Why Researching NLP Based Methodologies Can Be Problematic

I introduced you to the Birthing Awareness 3 Step Process (BA3S) background history in the last blog. We saw that it has its’ roots in the model of NLP; we explored the creators of the model and how the model itself now crops up in many different contexts; Coaching, Business, Education and the Entertainment Industry, i.e. Acting and performance (to name a few).

 For a long time, research regarding the methodology has been seriously flawed. In the past, the people seeking to conduct the investigation have often not been skilled in the model itself, which has contributed to poor research design, leading to results that have had little value.

I need to say at this point of our discussion that the original developers have in the past explicitly stated that NLP is fundamentally unverifiable by scientific research. One leader in the field has even said that since NLP is about subjective experience, it is inherently untestable. He ignores dreams, the most personal experiences that most of us will ever have, which have been researched scientifically for decades. 

A variety of new brain-scanning methods make it possible to do all sorts of experimental work on internal mental events, some of which are not even subjective experiences! For instance, brain scans can detect when a decision is about to be made by a subject seven seconds before the subject becomes aware that they have decided.

Most early researchers of NLP concepts did work in the 1980s and 1990s. Little research has been done directly on NLP in the last decade. The majority of the studies conducted earlier addressed the concept called primary representational system (PRS). This theory suggests that people have a sensory preference for processing information. Some NLP trainers argue that knowing someones, PRS can impact the depth of connection experienced by the client. As the theory goes, if the Practitioner seeks to match the sensory descriptive words used by their clients, the clients will be more likely to feel understood.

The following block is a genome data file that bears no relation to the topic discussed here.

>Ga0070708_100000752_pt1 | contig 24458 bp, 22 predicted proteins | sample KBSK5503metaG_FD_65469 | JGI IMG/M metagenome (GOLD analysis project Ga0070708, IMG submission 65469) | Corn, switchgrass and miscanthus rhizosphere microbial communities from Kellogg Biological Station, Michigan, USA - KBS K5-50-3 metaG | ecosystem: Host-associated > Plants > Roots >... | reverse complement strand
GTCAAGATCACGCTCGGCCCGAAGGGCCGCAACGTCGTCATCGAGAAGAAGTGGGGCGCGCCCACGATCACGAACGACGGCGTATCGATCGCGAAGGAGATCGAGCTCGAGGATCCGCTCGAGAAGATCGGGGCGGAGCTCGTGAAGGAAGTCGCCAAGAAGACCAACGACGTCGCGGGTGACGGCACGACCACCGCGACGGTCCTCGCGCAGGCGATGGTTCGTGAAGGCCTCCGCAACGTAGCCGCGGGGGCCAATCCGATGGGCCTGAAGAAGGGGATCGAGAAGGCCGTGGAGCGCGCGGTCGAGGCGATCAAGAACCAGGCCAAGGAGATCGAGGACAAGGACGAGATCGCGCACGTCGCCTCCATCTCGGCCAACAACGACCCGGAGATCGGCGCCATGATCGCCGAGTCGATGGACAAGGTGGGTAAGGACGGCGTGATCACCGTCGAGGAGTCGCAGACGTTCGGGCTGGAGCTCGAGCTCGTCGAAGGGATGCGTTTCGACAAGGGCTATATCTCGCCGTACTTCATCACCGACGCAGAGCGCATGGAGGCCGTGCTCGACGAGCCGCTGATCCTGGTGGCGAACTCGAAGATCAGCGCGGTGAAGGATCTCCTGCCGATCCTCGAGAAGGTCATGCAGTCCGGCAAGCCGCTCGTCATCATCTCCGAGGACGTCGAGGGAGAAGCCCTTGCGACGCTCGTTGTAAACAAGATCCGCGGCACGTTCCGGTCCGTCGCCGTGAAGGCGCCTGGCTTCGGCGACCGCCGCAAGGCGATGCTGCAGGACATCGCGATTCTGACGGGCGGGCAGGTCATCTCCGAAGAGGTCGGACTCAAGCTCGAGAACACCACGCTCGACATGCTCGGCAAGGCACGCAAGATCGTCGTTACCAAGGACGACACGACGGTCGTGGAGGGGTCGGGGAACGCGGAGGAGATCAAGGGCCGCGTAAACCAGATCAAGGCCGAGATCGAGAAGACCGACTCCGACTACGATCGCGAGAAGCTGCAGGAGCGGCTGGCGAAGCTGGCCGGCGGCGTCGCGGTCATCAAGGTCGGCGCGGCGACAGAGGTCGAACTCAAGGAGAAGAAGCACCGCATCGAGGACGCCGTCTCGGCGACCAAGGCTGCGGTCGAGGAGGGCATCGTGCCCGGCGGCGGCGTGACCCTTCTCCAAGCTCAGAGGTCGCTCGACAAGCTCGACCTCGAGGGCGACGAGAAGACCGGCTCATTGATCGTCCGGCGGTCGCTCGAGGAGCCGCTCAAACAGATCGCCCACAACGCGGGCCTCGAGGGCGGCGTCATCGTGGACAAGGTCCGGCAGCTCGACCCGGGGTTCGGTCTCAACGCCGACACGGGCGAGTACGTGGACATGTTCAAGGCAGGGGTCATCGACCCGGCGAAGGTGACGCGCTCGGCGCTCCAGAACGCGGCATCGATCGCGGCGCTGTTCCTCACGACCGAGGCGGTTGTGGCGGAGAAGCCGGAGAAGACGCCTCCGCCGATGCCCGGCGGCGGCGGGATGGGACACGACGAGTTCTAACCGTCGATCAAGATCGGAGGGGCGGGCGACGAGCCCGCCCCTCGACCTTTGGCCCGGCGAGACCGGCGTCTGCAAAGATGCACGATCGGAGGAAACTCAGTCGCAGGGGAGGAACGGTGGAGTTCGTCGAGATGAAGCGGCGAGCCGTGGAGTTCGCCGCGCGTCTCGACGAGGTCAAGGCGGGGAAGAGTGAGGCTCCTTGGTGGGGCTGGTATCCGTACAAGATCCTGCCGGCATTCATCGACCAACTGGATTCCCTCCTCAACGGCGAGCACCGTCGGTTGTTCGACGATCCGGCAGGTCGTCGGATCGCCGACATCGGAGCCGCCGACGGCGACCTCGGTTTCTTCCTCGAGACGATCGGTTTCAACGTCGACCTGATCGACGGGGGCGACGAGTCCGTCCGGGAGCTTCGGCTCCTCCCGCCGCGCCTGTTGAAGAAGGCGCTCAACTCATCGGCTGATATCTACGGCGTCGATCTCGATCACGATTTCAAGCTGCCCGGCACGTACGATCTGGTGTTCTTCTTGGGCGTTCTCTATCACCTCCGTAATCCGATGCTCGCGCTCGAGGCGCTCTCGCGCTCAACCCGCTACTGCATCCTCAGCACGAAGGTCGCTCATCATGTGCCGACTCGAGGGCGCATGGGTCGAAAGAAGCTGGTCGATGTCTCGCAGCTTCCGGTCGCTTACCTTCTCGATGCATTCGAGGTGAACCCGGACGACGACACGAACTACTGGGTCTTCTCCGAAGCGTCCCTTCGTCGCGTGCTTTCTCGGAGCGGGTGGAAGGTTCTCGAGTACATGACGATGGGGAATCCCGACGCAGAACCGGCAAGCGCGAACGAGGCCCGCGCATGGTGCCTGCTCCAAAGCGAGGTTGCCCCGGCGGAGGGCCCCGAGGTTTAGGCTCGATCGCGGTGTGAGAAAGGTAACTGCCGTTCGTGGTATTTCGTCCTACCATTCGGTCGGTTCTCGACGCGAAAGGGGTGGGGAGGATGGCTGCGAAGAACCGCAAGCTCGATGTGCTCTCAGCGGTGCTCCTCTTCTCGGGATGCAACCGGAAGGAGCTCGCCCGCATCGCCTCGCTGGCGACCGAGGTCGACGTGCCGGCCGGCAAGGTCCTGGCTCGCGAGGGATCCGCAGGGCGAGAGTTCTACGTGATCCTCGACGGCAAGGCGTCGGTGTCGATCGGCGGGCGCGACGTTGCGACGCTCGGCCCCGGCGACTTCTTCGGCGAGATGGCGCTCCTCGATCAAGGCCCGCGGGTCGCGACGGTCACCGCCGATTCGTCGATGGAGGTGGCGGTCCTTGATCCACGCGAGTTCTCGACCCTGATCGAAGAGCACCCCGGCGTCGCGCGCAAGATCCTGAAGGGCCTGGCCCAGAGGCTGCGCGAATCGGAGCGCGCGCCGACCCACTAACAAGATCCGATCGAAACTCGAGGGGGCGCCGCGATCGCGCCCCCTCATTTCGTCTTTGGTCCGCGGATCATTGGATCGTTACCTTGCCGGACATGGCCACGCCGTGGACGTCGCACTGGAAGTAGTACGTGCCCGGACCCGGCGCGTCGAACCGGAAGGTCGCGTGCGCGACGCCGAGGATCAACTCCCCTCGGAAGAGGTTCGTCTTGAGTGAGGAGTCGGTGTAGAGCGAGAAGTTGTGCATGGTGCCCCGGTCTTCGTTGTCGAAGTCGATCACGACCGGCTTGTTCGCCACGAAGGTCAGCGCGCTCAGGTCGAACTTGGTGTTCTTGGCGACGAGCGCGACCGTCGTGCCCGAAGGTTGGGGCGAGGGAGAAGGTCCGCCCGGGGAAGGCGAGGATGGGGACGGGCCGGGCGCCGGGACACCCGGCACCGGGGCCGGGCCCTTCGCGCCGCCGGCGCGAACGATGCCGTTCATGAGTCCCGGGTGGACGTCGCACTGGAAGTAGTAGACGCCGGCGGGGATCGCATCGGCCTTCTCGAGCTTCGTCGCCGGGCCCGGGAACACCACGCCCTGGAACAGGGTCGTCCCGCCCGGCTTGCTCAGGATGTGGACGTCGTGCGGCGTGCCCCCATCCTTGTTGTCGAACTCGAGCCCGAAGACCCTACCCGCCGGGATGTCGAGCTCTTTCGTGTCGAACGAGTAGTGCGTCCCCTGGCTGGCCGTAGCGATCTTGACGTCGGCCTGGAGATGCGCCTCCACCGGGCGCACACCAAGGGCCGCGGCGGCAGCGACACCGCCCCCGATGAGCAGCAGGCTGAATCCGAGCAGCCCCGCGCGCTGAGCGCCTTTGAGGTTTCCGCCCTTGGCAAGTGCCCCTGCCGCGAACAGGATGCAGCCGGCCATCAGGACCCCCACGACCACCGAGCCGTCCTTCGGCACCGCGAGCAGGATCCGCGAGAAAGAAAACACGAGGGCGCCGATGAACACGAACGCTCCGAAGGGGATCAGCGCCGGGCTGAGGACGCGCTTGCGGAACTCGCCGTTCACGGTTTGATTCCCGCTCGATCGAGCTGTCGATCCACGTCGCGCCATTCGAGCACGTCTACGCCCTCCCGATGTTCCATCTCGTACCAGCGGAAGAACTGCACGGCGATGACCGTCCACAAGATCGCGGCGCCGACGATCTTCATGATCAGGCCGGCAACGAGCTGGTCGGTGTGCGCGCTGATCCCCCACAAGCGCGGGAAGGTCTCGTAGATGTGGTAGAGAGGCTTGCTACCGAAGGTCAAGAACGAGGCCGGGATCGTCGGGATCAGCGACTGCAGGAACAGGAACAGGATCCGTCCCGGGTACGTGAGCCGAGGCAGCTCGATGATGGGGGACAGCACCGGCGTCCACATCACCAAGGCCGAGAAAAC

As those of you with practical NLP training will already know, whether or not people have a PRS is not in any way central to the field of NLP. The existence of PRS has nothing to do with the effectiveness of the methods upon which NLP practitioners have come to rely. Many NLP developers have dismissed PRS altogether. Asking what this person’s PRS is is not going to help us much.

However, it is often more helpful to notice what sensory channel the client is using at the moment or what sensory channel underlies the problem. For example, it can be beneficial to see that someone’s unpleasant feelings result from a critical inner voice or notice that many large and close movies of things that need doing is leading to overwhelming emotions.

Investigating Primary Representation System is a bit like Nasrudin looking for his lost car keys under the streetlamp because the light is better here, even though he lost them somewhere else. PRS was perceived to be an easy thing to study, but the results of those studies do not tell us anything about the field of NLP.

To quote Steven Andreas when writing about this subject:

It is also worth noting that the studies mentioned above themselves were often full of research errors. The questionnaires used in an attempt to assess PRS often had confusing self-report questions like, “Do you see yourself as a feeling person,” or “Do you feel you are an auditory person?” As that kind of question reveals, most experimenters were not trained in NLP, did not understand what they were researching, and did not use anyone trained in NLP as a consultant to review their experimental protocols. As a result, there were no controls of the language used in the studies, nor control of nonverbal confounding variables such as gestures or voice tone.